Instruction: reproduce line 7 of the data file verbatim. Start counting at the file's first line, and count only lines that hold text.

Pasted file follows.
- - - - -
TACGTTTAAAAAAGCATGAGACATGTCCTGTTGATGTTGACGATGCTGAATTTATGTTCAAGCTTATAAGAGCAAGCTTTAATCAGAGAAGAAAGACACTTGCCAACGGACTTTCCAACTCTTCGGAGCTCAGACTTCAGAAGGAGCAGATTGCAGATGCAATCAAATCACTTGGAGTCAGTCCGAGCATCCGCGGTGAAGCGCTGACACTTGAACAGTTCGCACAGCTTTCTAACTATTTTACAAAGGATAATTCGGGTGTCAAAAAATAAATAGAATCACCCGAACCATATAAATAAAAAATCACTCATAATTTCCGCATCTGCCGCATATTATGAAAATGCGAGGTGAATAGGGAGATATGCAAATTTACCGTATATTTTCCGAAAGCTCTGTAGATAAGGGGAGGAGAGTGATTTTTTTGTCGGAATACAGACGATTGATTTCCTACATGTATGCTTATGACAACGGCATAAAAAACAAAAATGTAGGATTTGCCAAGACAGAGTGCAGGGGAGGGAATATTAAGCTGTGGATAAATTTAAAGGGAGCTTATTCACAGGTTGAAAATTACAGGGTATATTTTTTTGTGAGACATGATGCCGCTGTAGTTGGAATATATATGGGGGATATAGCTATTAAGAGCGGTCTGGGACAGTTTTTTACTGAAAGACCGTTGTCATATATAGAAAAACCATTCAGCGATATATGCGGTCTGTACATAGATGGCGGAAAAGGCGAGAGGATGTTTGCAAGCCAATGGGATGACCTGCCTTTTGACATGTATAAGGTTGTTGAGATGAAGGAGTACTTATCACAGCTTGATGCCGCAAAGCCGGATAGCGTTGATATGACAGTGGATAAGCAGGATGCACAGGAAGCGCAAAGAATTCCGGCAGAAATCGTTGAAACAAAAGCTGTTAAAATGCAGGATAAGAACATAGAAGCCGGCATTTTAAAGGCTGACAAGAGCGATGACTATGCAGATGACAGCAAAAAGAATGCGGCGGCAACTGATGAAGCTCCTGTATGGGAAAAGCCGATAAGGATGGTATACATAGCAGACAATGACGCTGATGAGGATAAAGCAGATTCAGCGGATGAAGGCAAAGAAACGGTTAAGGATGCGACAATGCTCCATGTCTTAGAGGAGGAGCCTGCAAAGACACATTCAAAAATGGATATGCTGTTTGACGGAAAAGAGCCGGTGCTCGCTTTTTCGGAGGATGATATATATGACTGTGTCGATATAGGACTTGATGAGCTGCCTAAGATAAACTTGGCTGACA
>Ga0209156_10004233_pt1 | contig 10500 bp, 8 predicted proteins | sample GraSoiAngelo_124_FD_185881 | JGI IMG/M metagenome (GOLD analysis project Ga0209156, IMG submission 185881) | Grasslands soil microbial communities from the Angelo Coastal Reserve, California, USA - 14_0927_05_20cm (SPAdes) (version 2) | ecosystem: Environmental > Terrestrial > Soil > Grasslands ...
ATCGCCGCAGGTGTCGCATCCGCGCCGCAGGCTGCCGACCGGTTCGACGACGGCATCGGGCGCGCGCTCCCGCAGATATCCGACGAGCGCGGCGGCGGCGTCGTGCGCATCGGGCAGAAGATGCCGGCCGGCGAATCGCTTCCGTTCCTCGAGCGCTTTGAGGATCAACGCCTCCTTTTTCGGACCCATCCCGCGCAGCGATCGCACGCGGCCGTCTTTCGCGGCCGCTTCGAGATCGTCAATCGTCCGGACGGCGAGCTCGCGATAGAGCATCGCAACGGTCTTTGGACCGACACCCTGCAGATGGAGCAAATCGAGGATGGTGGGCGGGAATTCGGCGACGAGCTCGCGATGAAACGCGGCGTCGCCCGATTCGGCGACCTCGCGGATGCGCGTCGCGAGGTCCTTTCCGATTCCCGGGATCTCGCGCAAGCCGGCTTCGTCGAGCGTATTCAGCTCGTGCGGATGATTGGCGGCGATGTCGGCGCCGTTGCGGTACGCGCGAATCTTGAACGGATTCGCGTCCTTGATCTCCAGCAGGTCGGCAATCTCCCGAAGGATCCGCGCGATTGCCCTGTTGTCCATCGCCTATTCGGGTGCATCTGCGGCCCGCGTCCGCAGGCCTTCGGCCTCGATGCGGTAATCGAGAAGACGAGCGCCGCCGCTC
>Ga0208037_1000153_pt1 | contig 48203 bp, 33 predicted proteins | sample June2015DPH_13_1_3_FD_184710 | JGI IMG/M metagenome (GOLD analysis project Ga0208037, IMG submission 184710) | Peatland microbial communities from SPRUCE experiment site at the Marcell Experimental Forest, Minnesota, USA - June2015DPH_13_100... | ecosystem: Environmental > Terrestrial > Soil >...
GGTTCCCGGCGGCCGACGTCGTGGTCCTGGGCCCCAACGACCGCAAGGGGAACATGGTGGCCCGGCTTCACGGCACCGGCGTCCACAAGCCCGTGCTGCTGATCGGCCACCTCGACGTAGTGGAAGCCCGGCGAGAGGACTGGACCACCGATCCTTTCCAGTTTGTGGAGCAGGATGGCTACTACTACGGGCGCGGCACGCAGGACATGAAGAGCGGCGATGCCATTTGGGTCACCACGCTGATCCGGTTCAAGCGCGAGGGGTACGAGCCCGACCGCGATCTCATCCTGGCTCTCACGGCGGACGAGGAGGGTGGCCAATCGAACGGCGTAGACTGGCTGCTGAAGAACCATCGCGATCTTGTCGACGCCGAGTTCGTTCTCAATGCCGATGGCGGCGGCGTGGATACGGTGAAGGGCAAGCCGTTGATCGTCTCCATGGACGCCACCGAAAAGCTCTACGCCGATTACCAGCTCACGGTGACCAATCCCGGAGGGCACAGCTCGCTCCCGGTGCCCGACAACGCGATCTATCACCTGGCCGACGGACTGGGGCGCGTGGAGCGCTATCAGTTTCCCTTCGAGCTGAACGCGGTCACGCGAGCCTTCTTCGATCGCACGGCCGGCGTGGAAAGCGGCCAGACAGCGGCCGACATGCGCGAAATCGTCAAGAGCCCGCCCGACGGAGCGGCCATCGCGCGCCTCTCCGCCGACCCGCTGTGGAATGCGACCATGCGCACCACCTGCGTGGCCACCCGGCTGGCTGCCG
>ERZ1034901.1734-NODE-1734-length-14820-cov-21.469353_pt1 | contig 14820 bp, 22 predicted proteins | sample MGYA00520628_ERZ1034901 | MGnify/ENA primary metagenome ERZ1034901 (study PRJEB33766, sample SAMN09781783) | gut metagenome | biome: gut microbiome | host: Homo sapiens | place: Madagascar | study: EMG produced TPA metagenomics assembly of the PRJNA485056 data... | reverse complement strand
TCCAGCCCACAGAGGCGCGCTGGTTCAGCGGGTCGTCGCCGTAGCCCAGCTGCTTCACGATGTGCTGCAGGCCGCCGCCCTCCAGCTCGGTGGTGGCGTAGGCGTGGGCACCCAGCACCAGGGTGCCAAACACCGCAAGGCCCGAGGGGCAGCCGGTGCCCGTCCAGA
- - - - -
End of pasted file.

TCCAGCCCACAGAGGCGCGCTGGTTCAGCGGGTCGTCGCCGTAGCCCAGCTGCTTCACGATGTGCTGCAGGCCGCCGCCCTCCAGCTCGGTGGTGGCGTAGGCGTGGGCACCCAGCACCAGGGTGCCAAACACCGCAAGGCCCGAGGGGCAGCCGGTGCCCGTCCAGA